Although some stories resonate more loudly than others, ultimately Selecky’s party is worth attending.

THIS CAKE IS FOR THE PARTY

Selecky’s debut collection of 10 short stories contains almost all the right ingredients.

In a group of stories that explore the power of love, friendships, familial relationships and all of the emotions these entanglements elicit, Selecky delves beneath the surface to provide an honest and insightful glimpse into her characters’ lives and situations, which sometimes parallel our own. Often witty and poignant, each story can stand on its own and contains components both familiar and unique: a woman who discovers that her engaged best friend is having an affair as she deals with a drunken ex who’s just shown up at her door and is coping with a disastrous and very funny dinner party; a young girl desperate to break away from her ultrareligious father who ends up making out with a total stranger in the back of a bus as she travels back home; a woman who hopes to conceive with her husband during a weekend getaway only to end up doubting his fidelity and making love with a friend; and a young man who questions his own values and the actions of his wife and her friends when he witnesses a mother’s neglect of her young child. While women may identify more readily with the dynamics of each situation and the characters that inhabit each tale, most readers will appreciate the author’s simple and straightforward writing. A few narratives aren’t as interesting as others, and it takes effort to get through them, but given the strength of the overall collection of stories, this weakness is easy to overlook.

Although some stories resonate more loudly than others, ultimately Selecky’s party is worth attending.

Pub Date: Nov. 13, 2012

ISBN: 978-1-250-01142-8

Page Count: 240

Publisher: Dunne/St. Martin's

Review Posted Online: Sept. 16, 2012

Kirkus Reviews Issue: Oct. 1, 2012

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THE THINGS THEY CARRIED

It's being called a novel, but it is more a hybrid: short-stories/essays/confessions about the Vietnam War—the subject that O'Brien reasonably comes back to with every book. Some of these stories/memoirs are very good in their starkness and factualness: the title piece, about what a foot soldier actually has on him (weights included) at any given time, lends a palpability that makes the emotional freight (fear, horror, guilt) correspond superbly. Maybe the most moving piece here is "On The Rainy River," about a draftee's ambivalence about going, and how he decided to go: "I would go to war—I would kill and maybe die—because I was embarrassed not to." But so much else is so structurally coy that real effects are muted and disadvantaged: O'Brien is writing a book more about earnestness than about war, and the peekaboos of this isn't really me but of course it truly is serve no true purpose. They make this an annoyingly arty book, hiding more than not behind Hemingwayesque time-signatures and puerile repetitions about war (and memory and everything else, for that matter) being hell and heaven both. A disappointment.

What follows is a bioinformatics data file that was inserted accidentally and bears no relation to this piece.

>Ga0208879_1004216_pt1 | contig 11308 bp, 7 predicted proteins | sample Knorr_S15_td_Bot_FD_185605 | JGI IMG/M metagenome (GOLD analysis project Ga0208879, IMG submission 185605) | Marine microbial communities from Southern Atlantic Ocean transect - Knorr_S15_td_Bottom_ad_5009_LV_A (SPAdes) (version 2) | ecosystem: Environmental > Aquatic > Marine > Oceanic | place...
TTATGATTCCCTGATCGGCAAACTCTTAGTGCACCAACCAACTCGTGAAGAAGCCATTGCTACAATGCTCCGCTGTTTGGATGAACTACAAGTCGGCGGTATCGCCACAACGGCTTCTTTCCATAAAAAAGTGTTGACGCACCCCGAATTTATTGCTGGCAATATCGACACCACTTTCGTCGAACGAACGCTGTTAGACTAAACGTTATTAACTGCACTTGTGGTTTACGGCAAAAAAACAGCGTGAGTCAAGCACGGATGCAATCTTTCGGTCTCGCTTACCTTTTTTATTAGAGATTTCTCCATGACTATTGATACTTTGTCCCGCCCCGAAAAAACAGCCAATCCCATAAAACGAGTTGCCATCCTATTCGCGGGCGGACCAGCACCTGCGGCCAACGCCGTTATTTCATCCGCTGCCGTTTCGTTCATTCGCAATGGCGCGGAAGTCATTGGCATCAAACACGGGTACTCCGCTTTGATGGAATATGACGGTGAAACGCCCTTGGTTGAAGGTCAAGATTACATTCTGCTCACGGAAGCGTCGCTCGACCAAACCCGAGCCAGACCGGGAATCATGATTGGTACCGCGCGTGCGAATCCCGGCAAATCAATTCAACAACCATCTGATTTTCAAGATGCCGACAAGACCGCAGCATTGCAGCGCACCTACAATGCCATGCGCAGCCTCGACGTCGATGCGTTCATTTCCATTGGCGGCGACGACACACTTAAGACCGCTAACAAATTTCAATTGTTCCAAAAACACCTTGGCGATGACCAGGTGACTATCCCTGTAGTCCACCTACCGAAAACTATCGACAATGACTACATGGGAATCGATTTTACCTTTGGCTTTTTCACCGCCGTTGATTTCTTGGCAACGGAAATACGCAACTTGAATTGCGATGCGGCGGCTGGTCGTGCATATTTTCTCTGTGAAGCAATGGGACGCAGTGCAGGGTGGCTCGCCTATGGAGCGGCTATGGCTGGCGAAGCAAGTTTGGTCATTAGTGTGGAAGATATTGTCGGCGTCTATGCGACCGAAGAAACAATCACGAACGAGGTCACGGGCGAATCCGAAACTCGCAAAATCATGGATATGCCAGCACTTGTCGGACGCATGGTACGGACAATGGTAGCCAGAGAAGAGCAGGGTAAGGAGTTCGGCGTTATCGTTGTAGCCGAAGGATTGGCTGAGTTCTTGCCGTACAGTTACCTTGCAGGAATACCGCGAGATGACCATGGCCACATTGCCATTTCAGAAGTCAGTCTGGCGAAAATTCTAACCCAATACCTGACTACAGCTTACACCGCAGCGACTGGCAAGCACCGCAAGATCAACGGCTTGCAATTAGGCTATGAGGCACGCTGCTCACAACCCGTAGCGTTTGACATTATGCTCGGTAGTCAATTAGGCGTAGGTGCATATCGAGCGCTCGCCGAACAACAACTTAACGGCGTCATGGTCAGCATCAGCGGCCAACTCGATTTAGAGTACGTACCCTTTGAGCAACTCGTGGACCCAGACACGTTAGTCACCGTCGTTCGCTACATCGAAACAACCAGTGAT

Pub Date: March 28, 1990

ISBN: 0618706410

Page Count: 256

Publisher: Houghton Mifflin

Review Posted Online: Oct. 2, 2011

Kirkus Reviews Issue: Feb. 15, 1990

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Old-fashioned short fiction: honest, probing and moving.

A PERMANENT MEMBER OF THE FAMILY

One of America’s great novelists (Lost Memory of Skin, 2011, etc.) also writes excellent stories, as his sixth collection reminds readers.

Don’t expect atmospheric mood poems or avant-garde stylistic games in these dozen tales. Banks is a traditionalist, interested in narrative and character development; his simple, flexible prose doesn’t call attention to itself as it serves those aims. The intricate, not necessarily permanent bonds of family are a central concern. The bleak, stoic “Former Marine” depicts an aging father driven to extremes because he’s too proud to admit to his adult sons that he can no longer take care of himself. In the heartbreaking title story, the death of a beloved dog signals the final rupture in a family already rent by divorce. Fraught marriages in all their variety are unsparingly scrutinized in “Christmas Party,” Big Dog” and “The Outer Banks." But as the collection moves along, interactions with strangers begin to occupy center stage. The protagonist of “The Invisible Parrot” transcends the anxieties of his hard-pressed life through an impromptu act of generosity to a junkie. A man waiting in an airport bar is the uneasy recipient of confidences about “Searching for Veronica” from a woman whose truthfulness and motives he begins to suspect, until he flees since “the only safe response is to quarantine yourself.” Lurking menace that erupts into violence features in many Banks novels, and here, it provides jarring climaxes to two otherwise solid stories, “Blue” and “The Green Door.” Yet Banks quietly conveys compassion for even the darkest of his characters. Many of them (like their author) are older, at a point in life where options narrow and the future is uncomfortably close at hand—which is why widowed Isabel’s fearless shucking of her confining past is so exhilarating in “SnowBirds,” albeit counterbalanced by her friend Jane’s bleak acceptance of her own limited prospects.

Old-fashioned short fiction: honest, probing and moving.

Pub Date: Nov. 12, 2013

ISBN: 978-0-06-185765-2

Page Count: 304

Publisher: Ecco/HarperCollins

Review Posted Online: Sept. 1, 2013

Kirkus Reviews Issue: Sept. 15, 2013

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